Ruth Davidson is fully, shudderingly aware of the impact a Johnston premiership would have on Scotland and will expend every ounce of power and influence she has towards preventing it.
He is the bookies’ clear favourite and every time I check on his narrowing odds I wince. Unionists should pray that he falls before the final hurdle or we are in trouble.
As of now, Drew Hendry and co are as far away from achieving independence as they’ve ever been.
Only one man could change that. And only one man could yet lead to Queen Nicola reigning supreme.
Silence over the Gathering Place cannot last
SO if, or when, the Gathering Place is to be built on the Ness riverside, when will work on it start?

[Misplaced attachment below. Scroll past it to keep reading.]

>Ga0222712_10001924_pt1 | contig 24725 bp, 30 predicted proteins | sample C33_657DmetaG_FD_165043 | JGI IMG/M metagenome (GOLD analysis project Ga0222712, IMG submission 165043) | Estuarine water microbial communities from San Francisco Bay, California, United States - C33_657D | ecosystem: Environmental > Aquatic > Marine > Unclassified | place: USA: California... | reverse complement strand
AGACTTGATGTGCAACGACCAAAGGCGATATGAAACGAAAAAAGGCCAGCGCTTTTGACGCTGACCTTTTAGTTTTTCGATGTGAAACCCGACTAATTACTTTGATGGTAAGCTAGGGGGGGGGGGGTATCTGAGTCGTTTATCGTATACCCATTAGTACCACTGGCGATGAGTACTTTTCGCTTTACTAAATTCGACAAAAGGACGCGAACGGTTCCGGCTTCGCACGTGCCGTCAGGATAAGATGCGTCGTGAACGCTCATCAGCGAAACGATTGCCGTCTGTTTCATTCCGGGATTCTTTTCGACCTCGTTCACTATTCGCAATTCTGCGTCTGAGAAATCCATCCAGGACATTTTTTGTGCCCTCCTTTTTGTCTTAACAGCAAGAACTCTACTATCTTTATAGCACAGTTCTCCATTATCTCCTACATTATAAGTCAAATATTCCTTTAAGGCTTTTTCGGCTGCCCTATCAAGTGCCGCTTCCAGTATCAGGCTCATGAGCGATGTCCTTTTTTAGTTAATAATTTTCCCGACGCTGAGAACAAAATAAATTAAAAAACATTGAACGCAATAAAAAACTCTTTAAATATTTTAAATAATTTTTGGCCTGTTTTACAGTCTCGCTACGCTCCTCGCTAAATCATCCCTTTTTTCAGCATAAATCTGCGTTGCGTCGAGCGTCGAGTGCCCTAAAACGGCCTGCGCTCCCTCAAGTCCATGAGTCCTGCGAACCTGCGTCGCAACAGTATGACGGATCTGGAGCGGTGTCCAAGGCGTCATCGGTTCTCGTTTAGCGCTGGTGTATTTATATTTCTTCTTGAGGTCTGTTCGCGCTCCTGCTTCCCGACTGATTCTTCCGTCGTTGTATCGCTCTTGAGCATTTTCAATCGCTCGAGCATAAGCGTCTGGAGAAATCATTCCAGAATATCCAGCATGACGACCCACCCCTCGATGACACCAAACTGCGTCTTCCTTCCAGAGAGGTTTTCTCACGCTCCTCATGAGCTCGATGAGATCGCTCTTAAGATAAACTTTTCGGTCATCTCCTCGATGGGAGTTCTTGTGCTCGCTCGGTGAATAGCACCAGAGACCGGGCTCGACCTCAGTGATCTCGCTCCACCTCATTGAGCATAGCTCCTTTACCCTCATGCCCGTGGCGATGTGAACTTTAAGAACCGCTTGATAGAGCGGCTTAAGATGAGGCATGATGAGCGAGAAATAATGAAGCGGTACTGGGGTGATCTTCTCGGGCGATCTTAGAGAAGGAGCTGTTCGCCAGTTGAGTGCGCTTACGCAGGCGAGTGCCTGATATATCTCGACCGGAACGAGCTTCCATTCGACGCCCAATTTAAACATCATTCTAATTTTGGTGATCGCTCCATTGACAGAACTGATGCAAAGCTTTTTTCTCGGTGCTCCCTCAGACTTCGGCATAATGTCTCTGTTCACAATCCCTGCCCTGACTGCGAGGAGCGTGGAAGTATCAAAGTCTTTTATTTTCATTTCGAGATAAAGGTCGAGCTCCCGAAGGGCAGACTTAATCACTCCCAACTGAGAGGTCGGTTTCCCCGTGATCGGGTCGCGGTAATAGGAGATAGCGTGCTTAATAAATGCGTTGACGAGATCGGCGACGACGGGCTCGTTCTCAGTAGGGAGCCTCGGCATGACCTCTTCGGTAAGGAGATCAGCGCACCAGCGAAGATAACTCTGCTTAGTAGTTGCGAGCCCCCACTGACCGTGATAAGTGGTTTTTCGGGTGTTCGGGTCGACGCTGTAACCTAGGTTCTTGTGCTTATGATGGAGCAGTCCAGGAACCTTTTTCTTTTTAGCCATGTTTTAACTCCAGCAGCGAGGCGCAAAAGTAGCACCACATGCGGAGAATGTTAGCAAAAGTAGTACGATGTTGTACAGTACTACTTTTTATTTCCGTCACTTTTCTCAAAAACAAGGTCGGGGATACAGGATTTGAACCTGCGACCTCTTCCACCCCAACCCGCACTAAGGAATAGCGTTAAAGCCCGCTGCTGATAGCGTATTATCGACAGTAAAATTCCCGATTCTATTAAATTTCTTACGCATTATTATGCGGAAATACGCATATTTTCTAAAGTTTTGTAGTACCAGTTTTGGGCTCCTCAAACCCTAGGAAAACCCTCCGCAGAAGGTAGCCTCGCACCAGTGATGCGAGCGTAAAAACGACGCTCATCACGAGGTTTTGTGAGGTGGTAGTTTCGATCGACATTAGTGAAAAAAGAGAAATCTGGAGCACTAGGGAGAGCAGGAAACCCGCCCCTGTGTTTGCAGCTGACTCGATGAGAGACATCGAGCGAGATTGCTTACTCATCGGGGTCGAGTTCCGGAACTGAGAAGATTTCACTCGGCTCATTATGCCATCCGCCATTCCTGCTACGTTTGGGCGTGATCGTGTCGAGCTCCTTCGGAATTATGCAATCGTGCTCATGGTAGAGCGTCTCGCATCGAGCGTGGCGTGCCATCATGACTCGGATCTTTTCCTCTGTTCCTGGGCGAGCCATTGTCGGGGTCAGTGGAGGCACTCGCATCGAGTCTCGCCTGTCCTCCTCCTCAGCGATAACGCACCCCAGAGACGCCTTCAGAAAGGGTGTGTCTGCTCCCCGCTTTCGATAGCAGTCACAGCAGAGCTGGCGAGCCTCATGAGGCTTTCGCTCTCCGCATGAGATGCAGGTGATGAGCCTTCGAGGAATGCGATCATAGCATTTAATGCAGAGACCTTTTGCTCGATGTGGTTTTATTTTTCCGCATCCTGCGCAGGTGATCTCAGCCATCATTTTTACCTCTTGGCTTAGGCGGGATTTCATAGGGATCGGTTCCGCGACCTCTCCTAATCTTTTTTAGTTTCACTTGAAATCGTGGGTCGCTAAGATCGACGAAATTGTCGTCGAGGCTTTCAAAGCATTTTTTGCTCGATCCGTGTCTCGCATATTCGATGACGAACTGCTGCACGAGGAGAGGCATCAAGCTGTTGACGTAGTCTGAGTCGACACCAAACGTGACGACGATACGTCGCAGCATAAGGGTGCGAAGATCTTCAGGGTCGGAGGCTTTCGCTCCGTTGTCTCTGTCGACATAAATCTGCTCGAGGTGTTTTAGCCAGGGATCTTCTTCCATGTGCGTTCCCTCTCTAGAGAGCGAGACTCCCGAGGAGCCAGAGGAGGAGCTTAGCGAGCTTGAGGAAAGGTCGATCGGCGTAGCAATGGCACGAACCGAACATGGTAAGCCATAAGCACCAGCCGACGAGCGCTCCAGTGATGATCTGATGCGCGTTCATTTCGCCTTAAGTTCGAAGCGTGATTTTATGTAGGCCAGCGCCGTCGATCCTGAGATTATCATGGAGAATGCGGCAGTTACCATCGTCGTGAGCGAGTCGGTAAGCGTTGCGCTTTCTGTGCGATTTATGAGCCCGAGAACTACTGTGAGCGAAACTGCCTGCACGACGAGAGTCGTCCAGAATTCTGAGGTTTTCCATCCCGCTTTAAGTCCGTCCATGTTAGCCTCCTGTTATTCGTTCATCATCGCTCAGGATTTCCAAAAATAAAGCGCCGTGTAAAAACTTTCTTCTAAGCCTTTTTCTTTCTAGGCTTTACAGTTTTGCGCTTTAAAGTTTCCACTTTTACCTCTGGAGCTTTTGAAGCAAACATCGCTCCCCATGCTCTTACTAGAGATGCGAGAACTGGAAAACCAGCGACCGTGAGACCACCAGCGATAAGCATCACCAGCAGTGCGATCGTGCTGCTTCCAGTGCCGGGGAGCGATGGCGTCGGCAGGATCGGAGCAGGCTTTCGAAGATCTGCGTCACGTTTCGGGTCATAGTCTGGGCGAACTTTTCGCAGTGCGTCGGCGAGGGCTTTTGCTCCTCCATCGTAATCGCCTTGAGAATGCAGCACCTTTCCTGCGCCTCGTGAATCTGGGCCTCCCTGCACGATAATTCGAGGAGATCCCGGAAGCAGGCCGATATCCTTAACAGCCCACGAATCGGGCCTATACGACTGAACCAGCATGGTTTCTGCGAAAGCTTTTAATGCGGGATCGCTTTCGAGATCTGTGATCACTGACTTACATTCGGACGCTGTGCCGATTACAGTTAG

Don’t we have a right to know?
The last we heard was that the wall and concrete pathways planned for this idyllic location was due for completion in July. Since then we’ve been confronted by another wall – a wall of silence as to the future plans for it.
Inverness news and views last week produced a new series of reports on this £300,000 riverside-ruining travesty. In one we noted that a correspondent to a local paper had become the first – the very first – member of the public to publicly support it. And we also revealed the even more pertinent fact that, in total, for every individual, including council members, who had publicly expressed support for it, around 270 had publicly expressed opposition. To repeat, that was not conjecture or speculation or a matter of opinion, based on the number who had signed a protest petition, it was a cold, hard fact.
Provost Helen Carmichael has said there will be no change of heart, no U-turn on the Gathering Place, regardless of the level of hostility it has engendered. So when do they plan to build it?